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The Department of Commerce on Friday released the official U.S. trade statistics for 2015. The headline numbers aren’t pretty: For the first time since the 2008-2009 recession, U.S. exports declined, reflecting weakness in key foreign markets and a strengthening U.S. dollar – which makes American goods more expensive overseas.
But given that seizing the benefits of international trade and investment is a top priority for Chamber members, it’s worth taking a moment to dig a little deeper into the numbers:
- Drop in Exports and Imports: For 2015, exports of goods and services reached $2,230 billion, down $113 billion from the year before, and imports declined $90 billion to $2,762 billion. For goods alone, exports were $1,514 billion and imports were $2,273 billion (each down by more than $100 billion).
- Slower Growth for Exports: In the years after the recession of 2009, U.S. exports of goods and services rose by 16.6% in 2010, 14.5% in 2011, 4.4% in 2012, 2.8% in 2013, and 2.9% in 2014, but they fell 4.8% in 2015. Most recently, China’s slowing growth has had a knock-on effect as Chinese imports of commodities decline, weighing on commodity-producing economies in South America, Africa, and elsewhere — all of which in turn import less from the United States. This trend is likely to continue at least in the near term.
- FTAs Make Big Markets: Goods exports to America’s 20 free-trade agreement (FTA) partners reached $712 billion. These 20 countries purchased nearly half (47.3%) of U.S. goods exports in 2015, up about one-half of one percent from 2014. This is a remarkable performance given that these countries represent just 6% of the world’s population outside the United States. On a per capita basis, these countries purchase 12 times as many U.S. goods and services as non-FTA countries.
- Deficit Rises Slightly … The goods and services deficit was $532 billion in 2015, up from $505 billion in 2014. As a percentage of GDP, the goods and services deficit was unchanged at 2.9%, a level about half the 5.7% reached in 2006.
- … While FTAs Add to Surplus … While the sectoral breakdown for 2015 isn’t yet available, data through November show the United States continues to run a trade surplus in manufactured goods with its FTA partners as a group. This surplus for manufactures again topped $50 billion in 2015 — roughly triple its 2010 level. While services data isn’t yet available, it appears that in 2015 the United States again ran an overall trade surplus with its 20 FTA partners.
- … As Do Services … While goods exports declined in 2015, U.S. services exports increased $5.9 billion to $716 billion. The top categories are travel, transport, charges for the use of intellectual property, and financial services sectors. The U.S. trade surplus in services was $227 billion, underscoring the competitiveness of U.S. service industries.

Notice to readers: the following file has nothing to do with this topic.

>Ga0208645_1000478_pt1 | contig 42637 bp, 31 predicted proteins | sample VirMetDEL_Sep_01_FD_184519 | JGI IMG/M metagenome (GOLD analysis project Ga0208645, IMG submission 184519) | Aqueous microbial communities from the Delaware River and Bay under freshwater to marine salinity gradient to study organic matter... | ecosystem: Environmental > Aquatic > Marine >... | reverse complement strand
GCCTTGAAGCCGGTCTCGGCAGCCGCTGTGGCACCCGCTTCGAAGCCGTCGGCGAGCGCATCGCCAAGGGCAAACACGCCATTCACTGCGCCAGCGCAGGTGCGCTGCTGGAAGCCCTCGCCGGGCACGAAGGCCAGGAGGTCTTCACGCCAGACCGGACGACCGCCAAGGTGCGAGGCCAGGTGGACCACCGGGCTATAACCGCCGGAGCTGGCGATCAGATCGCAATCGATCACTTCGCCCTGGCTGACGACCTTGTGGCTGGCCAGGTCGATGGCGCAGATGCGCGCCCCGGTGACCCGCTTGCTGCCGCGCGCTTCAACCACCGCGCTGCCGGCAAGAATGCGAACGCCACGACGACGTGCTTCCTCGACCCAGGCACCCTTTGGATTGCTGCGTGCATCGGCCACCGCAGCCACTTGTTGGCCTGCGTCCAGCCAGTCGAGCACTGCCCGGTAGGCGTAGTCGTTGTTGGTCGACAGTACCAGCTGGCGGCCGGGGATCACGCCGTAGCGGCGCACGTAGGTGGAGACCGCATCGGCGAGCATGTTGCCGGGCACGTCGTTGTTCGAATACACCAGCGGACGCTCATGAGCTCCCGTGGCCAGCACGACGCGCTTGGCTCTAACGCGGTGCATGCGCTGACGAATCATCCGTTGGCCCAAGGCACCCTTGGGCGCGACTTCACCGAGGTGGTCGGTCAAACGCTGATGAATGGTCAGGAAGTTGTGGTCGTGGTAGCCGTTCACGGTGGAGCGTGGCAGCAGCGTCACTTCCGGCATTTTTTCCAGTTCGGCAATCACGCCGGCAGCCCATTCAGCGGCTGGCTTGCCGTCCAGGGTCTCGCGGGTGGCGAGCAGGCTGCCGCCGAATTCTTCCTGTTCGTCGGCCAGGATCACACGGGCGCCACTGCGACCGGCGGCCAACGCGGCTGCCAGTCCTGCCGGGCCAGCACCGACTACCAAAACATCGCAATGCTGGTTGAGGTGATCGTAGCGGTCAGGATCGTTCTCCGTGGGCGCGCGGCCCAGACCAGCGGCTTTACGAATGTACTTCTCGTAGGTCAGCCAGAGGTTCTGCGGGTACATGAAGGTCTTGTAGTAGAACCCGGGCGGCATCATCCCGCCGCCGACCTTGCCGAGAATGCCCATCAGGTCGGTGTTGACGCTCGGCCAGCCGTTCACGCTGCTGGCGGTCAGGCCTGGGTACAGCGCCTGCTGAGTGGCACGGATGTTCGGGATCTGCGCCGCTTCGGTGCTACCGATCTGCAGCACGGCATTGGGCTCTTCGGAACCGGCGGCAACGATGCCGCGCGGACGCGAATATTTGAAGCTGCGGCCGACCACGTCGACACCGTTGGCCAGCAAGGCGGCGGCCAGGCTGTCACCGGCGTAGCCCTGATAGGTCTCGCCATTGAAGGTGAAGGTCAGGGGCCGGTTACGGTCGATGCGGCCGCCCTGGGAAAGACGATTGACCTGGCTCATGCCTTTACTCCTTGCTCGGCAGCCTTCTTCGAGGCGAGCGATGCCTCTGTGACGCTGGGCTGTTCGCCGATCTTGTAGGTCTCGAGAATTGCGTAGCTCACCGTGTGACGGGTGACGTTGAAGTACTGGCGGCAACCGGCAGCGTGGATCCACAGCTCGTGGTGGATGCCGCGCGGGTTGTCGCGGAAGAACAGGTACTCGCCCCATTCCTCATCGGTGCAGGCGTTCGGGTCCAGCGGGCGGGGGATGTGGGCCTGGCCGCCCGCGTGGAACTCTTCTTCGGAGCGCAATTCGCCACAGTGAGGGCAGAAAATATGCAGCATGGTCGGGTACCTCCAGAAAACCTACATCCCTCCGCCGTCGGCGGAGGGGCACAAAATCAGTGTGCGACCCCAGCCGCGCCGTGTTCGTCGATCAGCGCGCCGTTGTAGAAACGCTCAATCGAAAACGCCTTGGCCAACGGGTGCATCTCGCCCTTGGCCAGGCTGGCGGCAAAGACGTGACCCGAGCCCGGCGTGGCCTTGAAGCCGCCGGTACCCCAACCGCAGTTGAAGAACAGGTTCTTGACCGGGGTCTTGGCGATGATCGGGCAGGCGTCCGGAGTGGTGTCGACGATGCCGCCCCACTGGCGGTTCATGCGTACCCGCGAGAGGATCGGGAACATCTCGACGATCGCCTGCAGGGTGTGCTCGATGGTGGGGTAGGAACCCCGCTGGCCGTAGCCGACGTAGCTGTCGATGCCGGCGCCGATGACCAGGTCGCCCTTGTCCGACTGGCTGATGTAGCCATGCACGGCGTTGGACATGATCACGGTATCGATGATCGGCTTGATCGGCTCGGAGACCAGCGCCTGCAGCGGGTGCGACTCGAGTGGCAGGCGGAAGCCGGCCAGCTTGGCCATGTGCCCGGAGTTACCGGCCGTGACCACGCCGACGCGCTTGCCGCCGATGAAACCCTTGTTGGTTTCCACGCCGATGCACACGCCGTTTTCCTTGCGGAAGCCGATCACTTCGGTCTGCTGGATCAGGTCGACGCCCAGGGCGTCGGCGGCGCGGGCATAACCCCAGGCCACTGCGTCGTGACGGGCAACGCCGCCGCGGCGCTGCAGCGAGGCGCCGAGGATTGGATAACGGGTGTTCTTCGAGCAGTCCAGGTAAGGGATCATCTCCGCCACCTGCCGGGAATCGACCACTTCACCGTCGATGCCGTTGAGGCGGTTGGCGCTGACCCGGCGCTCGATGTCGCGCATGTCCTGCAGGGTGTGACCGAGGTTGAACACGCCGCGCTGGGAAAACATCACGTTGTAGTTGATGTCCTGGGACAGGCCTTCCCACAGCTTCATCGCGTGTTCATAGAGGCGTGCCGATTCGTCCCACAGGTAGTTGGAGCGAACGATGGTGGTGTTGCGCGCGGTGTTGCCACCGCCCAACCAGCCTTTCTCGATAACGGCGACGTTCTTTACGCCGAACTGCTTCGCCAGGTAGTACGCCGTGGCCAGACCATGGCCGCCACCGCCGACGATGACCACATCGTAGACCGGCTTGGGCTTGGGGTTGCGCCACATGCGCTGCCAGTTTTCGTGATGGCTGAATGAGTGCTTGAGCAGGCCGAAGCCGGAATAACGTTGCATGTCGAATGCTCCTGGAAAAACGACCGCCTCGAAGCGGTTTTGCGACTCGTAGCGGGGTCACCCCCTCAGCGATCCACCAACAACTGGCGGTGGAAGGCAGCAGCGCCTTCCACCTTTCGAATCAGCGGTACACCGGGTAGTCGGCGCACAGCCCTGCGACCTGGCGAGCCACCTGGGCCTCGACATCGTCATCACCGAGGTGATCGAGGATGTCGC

- … And the U.S. Energy Production Boom: U.S. net imports of petroleum continued their rapid decline. As Bloomberg reported, “the U.S. petroleum deficit, adjusted for changes in prices, was the lowest ever.” Crude oil imports decreased by $121 billion, and fuel oil imports fell by $17 billion. The U.S. evolution from being the world’s top energy importer to a potentially significant exporter is having a huge impact on the U.S. balance of trade and global energy markets.
- Americas First: Canada again edged the EU as the top market for U.S. goods exports in 2015, and the Americas purchased 44.5% of U.S. goods exports — a total nearly equal to the sum of U.S. exports to the Pacific Rim (24.6%) and Europe (21.3%). The nations of the Americas accounted for over half the increase in U.S. merchandise exports in the 2009-2014 period — twice East Asia’s contribution. Again, America’s extensive network of FTAs in the Western Hemisphere is an advantage.
- Transatlantic Ties Still Bind: As a single market, the EU remains America’s top trading partner (combining exports and imports) when services are included. While U.S. goods exports to the EU have risen by $52 billion over the past six years, the share purchased by the EU has fallen by about 3% in this period (and something similar is likely true for the EU as well). U.S. and EU leaders hope to reverse this trend through the proposed Transatlantic Trade and Investment Partnership.
- Most Imports from Middle Kingdom: China reaffirmed its position as the top source of U.S. goods imports in 2015 ($482 billion), and it ranks third as a national market for U.S. goods exports (after Canada and Mexico). Before the recent slowdown in China, U.S. goods exports to China and Hong Kong topped $165 billion in 2014, an increase of 82% from 2009 — the fastest pace of growth among the top 10 U.S. export markets. This underscores the long-term potential of the Chinese market for American companies.